Friday, October 10, 2008

Western group petitions for species protection

A tortoise, a hare, a mouse and a half-dozen mussels.

These are just some of the animals and plants that a Western conservation group is seeking protections for under the Endangered Species Act as part of several in-depth petitions filed Thursday with the U.S. Fish and Wildlife Service.

WildEarth Guardians said the petitions—filed as part of its "Western Ark" project to gain protections for more species in the region—cover a diverse group of 13 plants and animals with ranges that span more than a dozen states and stretch into Mexico and Canada.

"We deliberately wanted to petition at once for a variety of plants and animals and this is to underscore that the Endangered Species Act really is like Noah's ark," said Nicole Rosmarino, wildlife program director for WildEarth Guardians. "We want as many species that are in need to board the ark as possible."

Elizabeth Slown, a spokeswoman for the Fish and Wildlife Service in Albuquerque, said officials will look over the petition to "see whether there is enough information and substantial argument for us to pursue determining whether these plants and animals should be under endangered species protection."

WildEarth Guardians reviewed the status of hundreds of species—including mammals, birds, reptiles, amphibians and invertebrates—looking for those that had the best cases for protection under the federal act.

"We really wanted a wide range just to demonstrate to the government and the public that that's what this law is all about," Rosmarino said. "The Endangered Species Act is all about protecting the rich tapestry of life."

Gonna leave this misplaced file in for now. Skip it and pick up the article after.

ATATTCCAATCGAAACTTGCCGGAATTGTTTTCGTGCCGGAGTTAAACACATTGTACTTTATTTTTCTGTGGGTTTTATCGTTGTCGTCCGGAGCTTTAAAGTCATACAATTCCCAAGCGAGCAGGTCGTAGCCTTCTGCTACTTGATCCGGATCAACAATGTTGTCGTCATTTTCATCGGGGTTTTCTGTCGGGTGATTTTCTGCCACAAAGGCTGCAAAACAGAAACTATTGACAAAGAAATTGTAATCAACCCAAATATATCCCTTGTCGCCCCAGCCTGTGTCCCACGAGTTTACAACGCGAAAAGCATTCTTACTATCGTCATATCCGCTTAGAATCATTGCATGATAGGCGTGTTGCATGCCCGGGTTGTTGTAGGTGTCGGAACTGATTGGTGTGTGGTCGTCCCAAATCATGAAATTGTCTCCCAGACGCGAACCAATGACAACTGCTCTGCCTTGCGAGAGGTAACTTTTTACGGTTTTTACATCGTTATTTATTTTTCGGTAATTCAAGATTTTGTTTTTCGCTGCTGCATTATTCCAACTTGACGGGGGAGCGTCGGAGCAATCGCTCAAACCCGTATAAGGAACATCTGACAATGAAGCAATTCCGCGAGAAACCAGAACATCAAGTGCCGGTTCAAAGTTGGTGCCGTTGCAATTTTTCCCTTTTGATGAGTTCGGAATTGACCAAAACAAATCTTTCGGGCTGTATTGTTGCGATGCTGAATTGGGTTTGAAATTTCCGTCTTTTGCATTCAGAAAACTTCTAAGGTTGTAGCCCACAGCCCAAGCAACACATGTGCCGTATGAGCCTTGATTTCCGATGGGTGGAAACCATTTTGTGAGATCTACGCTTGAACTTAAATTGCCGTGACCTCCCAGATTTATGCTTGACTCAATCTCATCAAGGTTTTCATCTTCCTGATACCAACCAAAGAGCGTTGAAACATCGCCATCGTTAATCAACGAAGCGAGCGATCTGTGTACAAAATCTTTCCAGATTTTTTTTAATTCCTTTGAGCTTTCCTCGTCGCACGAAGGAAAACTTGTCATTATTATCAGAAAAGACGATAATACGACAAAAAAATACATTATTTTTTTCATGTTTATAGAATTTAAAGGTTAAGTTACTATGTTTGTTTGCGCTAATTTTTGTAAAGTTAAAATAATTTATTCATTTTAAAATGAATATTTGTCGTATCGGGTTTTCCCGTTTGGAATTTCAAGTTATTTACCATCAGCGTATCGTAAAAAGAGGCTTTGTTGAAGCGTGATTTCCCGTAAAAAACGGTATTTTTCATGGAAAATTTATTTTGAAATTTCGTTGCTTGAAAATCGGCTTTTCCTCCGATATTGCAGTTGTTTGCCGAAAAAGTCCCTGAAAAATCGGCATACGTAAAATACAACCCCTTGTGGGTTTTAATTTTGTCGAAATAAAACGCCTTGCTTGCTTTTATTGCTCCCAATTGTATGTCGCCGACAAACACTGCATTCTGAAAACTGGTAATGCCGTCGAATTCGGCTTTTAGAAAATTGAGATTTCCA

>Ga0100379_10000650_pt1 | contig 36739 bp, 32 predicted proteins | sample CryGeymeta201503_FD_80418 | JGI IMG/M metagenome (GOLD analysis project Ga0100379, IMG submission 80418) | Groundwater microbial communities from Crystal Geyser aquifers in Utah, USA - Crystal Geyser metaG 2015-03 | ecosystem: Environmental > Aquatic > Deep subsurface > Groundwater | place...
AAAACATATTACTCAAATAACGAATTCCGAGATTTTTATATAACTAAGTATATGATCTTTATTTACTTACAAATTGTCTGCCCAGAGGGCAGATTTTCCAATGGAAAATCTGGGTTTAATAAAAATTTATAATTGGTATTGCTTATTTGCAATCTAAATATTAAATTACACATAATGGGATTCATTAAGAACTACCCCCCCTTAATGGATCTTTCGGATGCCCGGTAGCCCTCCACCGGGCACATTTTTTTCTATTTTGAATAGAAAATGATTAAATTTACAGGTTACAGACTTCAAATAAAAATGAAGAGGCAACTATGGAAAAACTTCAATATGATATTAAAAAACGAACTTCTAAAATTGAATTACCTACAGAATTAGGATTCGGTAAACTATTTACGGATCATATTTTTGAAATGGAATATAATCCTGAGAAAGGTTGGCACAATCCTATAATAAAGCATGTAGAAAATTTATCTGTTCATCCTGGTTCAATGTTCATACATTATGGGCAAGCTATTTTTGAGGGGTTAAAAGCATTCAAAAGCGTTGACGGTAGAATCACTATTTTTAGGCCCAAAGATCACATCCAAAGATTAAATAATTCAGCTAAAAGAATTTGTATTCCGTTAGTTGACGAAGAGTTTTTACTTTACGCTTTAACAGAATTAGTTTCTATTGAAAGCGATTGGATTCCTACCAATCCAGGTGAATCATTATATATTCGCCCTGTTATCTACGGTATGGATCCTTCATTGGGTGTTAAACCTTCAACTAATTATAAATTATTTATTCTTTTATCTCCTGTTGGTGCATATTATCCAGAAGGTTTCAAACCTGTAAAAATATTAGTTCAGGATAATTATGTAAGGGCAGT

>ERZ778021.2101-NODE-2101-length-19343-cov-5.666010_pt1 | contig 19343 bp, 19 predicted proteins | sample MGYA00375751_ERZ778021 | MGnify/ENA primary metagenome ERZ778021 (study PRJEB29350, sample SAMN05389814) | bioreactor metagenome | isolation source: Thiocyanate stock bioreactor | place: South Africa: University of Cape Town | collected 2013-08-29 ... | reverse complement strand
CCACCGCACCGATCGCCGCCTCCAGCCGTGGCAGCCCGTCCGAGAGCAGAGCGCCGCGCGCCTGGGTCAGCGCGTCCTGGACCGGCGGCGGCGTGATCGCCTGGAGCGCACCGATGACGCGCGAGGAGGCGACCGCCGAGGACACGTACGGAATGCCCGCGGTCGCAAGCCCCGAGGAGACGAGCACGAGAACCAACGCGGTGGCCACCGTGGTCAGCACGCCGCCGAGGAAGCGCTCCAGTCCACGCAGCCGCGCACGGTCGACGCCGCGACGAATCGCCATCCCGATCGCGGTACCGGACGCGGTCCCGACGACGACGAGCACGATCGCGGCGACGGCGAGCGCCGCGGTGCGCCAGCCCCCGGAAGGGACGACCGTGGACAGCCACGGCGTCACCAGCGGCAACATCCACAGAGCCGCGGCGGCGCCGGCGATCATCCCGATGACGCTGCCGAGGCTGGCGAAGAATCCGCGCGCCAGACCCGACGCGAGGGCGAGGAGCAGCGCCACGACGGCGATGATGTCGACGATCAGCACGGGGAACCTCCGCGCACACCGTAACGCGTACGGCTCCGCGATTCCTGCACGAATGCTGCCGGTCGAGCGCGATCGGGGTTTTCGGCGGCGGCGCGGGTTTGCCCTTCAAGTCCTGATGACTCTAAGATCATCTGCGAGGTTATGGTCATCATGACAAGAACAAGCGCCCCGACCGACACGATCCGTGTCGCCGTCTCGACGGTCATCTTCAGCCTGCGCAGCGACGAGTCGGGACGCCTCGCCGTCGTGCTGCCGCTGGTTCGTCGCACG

The eight petitions filed Thursday are the latest salvo in the battle the group has been waging against the federal government over endangered species listings. WildEarth Guardians points out that the polar bear was the first U.S. species to be listed in over two years and that all of the listings under the Bush administration have been prompted by either citizen petitions or legal action.

WildEarth Guardians in the past year has petitioned for protections for hundreds of species, including prairie wildflowers, butterflies, amphibians, fishes, snails, trees and cactus.

The Fish and Wildlife Service vowed at the beginning of this year to make a dent in the backlog of species needing to be reviewed for possible ESA protection. In a step toward that goal, the agency announced last month it was taking a new, ecosystem-based approach to the endangered species list and proposing an all-at-once addition of 48 Hawaiian species to list.

Asked whether this new approach would help with petitions such as those filed by WildEarth Guardians, Rosmarino said the approach makes sense and is long overdue but the administration still has a lot of catching up to do.

She added that her group will keep plugging away with petitions and legal pressure.

"If nothing else, we're going to greet the next administration with a long line of passengers that urgently need to board the ark that the Endangered Species Act provides," she said.

Nearly all the species listed in the petitions filed Thursday face a common threat of climate change, including the New Mexico meadow jumping mouse, the Jemez Mountains salamander, the white-sided jackrabbit and the Sonoran desert tortoise.

The tortoise, which ranges across southern Arizona and Sonora, Mexico, is the focus of one petition filed jointly by WildEarth Guardians and the Western Watersheds Project. The groups say the tortoise's population has been reduced by more than half since 1987, and that urban sprawl, off-roading and grazing continue to put pressure on the species.

In addition, long droughts brought on by climate change are expected to result in less food and lower reproduction rates for the tortoise, the groups say.

Rosmarino said drought is also likely to have an impact on the white-sided jackrabbit's grassland habitat.

Without federal protection, Rosmarino said conservationists worry that the tortoise and the jackrabbit—like the other species listed in the petitions—might be lost.

She quipped that the tortoise and the hare are not racing each other but are "in a race with extinction and neither of them has an interest in winning that race."

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